MRAD vs MOA. Which one?

MTbackwoods

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I’ve been shooting long range for about 5 years now and all my experience is with MOA. However, I’m looking at a new optic and wonder if I shouldn’t give MRAD a try. The scope does 25 MOA per revolution or 10 MILs. So with the rifle it will be mounted on that’s 1,075 yards on one revolution with MOA or 1,300 yards with MILs. This will be primarily for hunting but I do have ambitions of trying my hand at some PRS in the future and may bounce this scope between rifles. So has anyone tried both and what are your thoughts?
 

dfanonymous

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Jul 16, 2016
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I’ve been shooting long range for about 5 years now and all my experience is with MOA. However, I’m looking at a new optic and wonder if I shouldn’t give MRAD a try. The scope does 25 MOA per revolution or 10 MILs. So with the rifle it will be mounted on that’s 1,075 yards on one revolution with MOA or 1,300 yards with MILs. This will be primarily for hunting but I do have ambitions of trying my hand at some PRS in the future and may bounce this scope between rifles. So has anyone tried both and what are your thoughts?
My personal thoughts is it behoves you to learn both, and allows for growth as a shooter, if you’re into that, and like to strive for personal knowledge in the art.
 

Timnterra

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I have a hard time switching back and forth between MRAD and MOA. I have owned many more MOA scopes than MRAD scopes and I currently only own one MRAD scope and I only bought it because it was a good deal. Neither system is superior or inferior they are both similar. It boils down to preference. My mind processes measurements in inches and mills do not translate well into inches, they do translate well into centimeters though. If you think in sets of 10 MRAD might be the way to go. Also, all my shooting buddies use MOA scopes, which does have an impact on how enjoyable shooting is. If you shoot or hunt with friends and help each other out spotting then you want your spotter to be very familiar with your particular system whichever it may be. In the end, just go with what you are most comfortable with and be happy, don't pay attention to what everyone else on the internet is using.
 

dfanonymous

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If you paid with dimes and dollars, you can do it.
You can go by 10ths and 1s. Whole mils are a dollar and a click is a dime.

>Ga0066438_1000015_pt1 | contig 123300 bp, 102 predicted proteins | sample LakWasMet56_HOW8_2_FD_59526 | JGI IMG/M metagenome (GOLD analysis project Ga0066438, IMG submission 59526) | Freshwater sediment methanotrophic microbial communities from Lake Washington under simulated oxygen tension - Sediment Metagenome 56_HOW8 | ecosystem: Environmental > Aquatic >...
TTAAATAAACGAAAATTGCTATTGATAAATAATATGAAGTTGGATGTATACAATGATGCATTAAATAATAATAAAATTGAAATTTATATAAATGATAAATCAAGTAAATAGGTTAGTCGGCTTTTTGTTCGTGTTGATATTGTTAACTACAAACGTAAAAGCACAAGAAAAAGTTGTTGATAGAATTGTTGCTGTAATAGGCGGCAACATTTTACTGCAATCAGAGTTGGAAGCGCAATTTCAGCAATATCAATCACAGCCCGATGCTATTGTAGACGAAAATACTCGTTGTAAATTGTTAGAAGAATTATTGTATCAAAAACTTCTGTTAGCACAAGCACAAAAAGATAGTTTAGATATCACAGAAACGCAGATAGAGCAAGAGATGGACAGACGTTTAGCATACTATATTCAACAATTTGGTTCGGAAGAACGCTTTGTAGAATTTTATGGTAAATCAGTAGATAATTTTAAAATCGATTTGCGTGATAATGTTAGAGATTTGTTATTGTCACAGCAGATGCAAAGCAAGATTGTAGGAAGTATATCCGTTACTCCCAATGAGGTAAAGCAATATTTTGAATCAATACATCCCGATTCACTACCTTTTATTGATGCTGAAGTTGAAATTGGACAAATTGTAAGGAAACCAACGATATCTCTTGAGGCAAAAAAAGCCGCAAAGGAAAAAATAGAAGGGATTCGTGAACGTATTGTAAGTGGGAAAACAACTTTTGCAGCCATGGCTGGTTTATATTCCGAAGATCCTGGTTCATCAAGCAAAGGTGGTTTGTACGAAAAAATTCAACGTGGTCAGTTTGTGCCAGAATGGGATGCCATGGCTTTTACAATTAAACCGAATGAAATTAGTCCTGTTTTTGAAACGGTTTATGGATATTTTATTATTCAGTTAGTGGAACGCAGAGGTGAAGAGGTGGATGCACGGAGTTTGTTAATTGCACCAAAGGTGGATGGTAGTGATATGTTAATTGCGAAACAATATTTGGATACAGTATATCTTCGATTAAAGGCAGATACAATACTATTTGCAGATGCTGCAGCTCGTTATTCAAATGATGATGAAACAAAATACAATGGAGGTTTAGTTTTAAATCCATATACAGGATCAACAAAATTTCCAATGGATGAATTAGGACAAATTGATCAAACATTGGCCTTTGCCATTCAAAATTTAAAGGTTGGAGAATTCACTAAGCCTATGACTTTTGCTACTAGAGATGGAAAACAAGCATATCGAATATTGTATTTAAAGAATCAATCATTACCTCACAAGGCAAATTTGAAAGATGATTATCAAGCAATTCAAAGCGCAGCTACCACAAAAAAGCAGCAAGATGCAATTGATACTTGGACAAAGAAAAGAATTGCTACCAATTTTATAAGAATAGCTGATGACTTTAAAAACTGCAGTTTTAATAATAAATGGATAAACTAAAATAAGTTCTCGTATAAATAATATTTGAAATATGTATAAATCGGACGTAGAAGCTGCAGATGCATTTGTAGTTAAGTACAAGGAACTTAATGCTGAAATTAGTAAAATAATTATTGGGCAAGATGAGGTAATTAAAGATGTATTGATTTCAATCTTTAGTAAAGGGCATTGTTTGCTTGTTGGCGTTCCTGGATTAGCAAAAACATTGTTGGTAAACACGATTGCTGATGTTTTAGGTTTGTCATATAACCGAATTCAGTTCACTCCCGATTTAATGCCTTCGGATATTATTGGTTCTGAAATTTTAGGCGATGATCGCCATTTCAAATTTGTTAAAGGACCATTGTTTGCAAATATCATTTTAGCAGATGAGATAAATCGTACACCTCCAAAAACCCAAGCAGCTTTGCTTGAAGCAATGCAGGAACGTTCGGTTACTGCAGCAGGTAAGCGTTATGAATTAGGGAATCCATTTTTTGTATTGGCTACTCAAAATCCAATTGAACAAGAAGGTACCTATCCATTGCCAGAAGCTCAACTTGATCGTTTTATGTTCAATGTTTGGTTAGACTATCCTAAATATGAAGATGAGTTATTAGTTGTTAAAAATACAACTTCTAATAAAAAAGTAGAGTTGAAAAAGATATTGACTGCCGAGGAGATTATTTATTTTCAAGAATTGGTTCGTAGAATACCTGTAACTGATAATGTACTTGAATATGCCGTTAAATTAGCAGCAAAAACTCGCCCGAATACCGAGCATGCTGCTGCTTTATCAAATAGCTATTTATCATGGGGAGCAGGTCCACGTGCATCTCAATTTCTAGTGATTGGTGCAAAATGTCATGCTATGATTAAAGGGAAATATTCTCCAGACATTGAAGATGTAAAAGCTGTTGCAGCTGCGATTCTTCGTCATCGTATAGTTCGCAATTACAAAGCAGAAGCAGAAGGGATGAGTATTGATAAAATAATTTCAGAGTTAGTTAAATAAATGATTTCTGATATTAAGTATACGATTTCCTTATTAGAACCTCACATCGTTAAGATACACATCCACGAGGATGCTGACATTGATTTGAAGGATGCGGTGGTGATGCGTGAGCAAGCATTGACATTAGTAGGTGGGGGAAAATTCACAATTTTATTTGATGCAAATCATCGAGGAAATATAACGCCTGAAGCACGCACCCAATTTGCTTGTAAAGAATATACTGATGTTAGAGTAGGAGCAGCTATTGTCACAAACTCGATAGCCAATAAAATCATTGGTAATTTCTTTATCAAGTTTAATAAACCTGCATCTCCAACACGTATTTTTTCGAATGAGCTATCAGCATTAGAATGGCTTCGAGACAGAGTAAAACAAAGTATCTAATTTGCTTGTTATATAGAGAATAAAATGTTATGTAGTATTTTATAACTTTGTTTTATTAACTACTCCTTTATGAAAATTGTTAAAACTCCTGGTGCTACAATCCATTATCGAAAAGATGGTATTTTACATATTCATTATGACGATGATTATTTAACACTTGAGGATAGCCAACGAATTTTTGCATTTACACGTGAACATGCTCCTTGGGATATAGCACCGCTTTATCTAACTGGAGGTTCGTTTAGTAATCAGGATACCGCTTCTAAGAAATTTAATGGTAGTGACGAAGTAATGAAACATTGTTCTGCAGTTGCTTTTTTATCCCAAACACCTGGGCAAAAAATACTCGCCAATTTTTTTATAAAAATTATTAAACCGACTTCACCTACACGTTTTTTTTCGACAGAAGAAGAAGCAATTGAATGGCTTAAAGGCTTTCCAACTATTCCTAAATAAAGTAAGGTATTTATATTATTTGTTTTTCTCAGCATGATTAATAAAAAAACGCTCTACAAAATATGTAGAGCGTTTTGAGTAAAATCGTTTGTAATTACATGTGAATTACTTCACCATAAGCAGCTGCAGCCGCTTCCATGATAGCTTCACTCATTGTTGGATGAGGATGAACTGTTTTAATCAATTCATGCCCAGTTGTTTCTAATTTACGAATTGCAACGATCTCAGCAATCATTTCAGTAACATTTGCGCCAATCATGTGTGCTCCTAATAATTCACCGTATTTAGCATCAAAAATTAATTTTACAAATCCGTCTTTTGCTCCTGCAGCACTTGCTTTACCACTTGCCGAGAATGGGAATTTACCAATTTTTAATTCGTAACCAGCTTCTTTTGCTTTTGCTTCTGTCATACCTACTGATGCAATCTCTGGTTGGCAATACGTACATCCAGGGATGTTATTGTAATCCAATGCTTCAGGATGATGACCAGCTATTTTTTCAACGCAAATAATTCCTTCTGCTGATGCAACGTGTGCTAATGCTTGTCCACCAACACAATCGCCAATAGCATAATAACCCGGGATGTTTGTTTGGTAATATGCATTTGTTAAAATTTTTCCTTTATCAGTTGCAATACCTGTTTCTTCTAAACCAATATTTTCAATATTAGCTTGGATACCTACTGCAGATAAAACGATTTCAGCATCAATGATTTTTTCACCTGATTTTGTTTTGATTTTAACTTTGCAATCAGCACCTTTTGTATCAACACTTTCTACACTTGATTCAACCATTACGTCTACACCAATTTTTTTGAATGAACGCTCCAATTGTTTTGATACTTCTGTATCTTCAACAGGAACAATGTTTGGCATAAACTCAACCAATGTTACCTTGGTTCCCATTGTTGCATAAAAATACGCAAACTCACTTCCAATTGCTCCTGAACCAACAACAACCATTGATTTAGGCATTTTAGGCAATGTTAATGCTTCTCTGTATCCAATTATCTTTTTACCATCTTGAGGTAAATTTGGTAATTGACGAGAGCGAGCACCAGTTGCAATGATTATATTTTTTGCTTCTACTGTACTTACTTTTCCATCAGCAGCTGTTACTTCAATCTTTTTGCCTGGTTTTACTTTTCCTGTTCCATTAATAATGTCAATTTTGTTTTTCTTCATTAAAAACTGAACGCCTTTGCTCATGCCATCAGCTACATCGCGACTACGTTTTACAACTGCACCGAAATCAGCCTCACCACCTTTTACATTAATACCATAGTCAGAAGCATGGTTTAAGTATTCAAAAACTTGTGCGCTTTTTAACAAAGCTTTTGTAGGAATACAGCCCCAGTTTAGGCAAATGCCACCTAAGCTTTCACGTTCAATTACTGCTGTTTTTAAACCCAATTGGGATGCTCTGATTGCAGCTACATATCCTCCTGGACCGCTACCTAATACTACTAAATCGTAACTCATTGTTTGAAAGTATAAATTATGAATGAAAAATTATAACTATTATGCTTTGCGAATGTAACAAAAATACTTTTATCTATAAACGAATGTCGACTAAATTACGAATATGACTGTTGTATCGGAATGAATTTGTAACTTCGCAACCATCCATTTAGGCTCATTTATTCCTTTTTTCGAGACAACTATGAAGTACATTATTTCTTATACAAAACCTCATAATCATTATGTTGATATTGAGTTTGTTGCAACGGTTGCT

However there’s no need to over complicate it. If you miss by one mil at 1000y, it doesn’t help to know that you missed by 36 inches. Just correct by adding a extra mil, you already know what you missed by.. and there you go. So really, the whole imperial vs metric argument which doesn’t even translate directly to angular measurements anyways. To be frank, a lot of people like the base 10 system over fractions, so to that regard, people will take a fancy to what they understand the best, and that’s understandable.
 

nksmfamjp

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Once I learned MRAD, MOA seemed confusing. MRAD is all base 10. If I have to hold or dial 4.3, it is just dial to the 4 plus 3 clicks....or hold 4 plus .3 of the small lines.

14.5 MOA would be dial 14 moa, then add 2 clicks for .5. Hold 10 or 15 moa and split hairs for the 0.5.

as you can see, it’s pretty much all mental.
 

MTbackwoods

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All good info and appreciated. Another good point I read in a comparison article said with Mils, you’re mainly focusing on 2 numbers rather than 4. Like 6.4 rather than 21.75. And there’s 2.54 cm in 1 inch so the conversion isn’t t super hard and would get easier with time. It’s hard to decide though because I know MOA and it is easy for me. But so many people use Mils in competitions. Decisions, decisions
 

A/C Guy

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Apache Junction, Az

Probably the best explanation of the two systems.

As he first points out, both are measurements of angles, not distances (inches vs centimeters). Some relies here have mistakenly mentioned the inches vs cm debate.

An excellent point he makes is that the MOA system actually has finer adjustments; 1/4 MOA is smaller than .1 Mil and with some scopes offering 1/8 MOA, that makes the .1 Mil seem huge in comparison. So if you want absolute accuracy of POA and POI being the same in longer distances, the MOA system is more likely to get you to your goal. With MRAD, it is possible that one click up is too high and one click down is too low. Not a big issue for punching paper or steel, but it could be the difference in a one shot kill vs a wounded animal that gets away.
 
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